This course deals with the nature and experience of adult development from the end of adolescence until the end of life. As a psychology course, emphasis will be placed on psychological issues related to personal/ individual issues and differences in aging, as well as on information that has been collected using the scientific method. Topics covered include: kinds of problems that confront people during adulthood; successful and unsuccessful outcomes for adult life; the types of psychological problems that can occur during the aging process; and the role does death play in our lives as we age.

Credits

3

Flexible

TUW presents a flexible course of study by offering the psychology degree online. The degree is designed to maximize the number of transfer credits counted toward the degree, resulting in a shorter completion time.

Drawing on TUW’s exceptional professional practice faculty, students learn firsthand from industry experts who bring relevance to the classroom. Students can immediately apply the lessons learned in the classroom to their current job while preparing to advance their careers to the next level.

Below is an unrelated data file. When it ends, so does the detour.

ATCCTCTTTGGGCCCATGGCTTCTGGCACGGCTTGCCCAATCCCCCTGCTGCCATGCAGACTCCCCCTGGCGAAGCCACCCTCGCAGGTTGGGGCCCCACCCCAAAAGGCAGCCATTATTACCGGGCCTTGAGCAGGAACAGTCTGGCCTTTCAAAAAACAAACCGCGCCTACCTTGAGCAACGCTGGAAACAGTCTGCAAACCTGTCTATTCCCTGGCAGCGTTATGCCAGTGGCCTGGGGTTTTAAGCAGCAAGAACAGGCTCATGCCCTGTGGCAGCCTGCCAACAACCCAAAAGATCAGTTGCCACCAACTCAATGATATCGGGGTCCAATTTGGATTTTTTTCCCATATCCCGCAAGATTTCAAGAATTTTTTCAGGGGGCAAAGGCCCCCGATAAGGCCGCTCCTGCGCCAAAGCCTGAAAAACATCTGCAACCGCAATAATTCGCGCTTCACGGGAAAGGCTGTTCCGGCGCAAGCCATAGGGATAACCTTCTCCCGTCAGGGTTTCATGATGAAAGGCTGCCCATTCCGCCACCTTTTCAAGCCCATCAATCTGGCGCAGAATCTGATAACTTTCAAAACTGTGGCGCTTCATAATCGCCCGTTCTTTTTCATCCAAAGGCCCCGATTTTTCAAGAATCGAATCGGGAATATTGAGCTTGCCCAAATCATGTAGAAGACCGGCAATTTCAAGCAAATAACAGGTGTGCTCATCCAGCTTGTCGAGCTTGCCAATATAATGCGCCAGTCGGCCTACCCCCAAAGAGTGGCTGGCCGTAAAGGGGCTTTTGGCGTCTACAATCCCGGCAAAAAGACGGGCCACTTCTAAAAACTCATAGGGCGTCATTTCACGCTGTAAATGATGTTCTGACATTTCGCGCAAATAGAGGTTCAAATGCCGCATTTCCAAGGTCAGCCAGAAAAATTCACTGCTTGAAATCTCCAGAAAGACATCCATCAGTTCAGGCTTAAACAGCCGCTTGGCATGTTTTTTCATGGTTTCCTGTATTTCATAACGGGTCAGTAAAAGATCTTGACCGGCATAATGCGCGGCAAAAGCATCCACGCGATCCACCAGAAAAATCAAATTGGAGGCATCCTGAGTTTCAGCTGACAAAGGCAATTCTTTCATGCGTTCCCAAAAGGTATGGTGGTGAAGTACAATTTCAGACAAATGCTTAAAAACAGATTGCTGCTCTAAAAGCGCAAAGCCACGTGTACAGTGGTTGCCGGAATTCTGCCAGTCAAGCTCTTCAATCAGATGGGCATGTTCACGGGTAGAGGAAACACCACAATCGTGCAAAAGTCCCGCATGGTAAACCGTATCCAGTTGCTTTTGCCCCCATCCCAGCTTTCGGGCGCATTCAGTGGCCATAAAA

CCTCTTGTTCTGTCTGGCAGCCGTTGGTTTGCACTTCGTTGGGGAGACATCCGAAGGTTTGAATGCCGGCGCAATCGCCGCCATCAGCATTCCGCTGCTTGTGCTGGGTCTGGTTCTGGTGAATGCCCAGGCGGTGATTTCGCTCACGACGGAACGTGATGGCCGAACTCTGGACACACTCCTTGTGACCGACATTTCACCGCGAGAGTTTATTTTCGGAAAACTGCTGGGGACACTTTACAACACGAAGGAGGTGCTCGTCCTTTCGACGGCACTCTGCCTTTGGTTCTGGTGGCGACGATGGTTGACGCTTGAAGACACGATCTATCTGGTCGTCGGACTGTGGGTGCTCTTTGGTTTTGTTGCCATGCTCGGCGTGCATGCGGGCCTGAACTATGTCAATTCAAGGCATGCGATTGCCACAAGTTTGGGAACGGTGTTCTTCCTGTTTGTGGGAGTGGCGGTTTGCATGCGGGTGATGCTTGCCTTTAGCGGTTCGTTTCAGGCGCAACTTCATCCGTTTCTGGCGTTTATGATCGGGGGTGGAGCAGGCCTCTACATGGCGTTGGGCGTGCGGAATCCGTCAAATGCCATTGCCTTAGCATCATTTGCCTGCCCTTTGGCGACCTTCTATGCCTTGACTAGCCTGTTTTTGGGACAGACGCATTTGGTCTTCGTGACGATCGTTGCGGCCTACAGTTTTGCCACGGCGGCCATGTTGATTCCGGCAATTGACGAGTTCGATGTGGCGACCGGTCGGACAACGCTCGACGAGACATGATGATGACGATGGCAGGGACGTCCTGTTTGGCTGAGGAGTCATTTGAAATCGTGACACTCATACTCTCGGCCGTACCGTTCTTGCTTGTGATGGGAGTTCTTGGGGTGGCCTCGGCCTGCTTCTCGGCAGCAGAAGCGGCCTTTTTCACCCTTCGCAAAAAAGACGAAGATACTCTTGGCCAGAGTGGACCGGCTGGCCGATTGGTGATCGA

TUW Flexible

Program Requirements

The Bachelor of Arts in Psychology requires a total of 120 credit hours for completion.

The time it will take to complete the psychology degree online can vary. The duration of the program depends on several factors, including the number of credits accepted for transfer and whether or not students take time off between courses. Students who enroll full time (12 credits per semester for three semesters each academic year) can complete the degree in three and a half years. Students who enroll part-time (six credits per semester for three semesters each academic year) will complete the program in seven years.

Admission Requirements

Students seeking enrollment in the psychology program must meet one of the following criteria to be considered for admission:

  • Be a high school graduate
  • Have successfully completed the General Educational Development (GED) test
  • Be a transfer student from another accredited college or university in good academic standing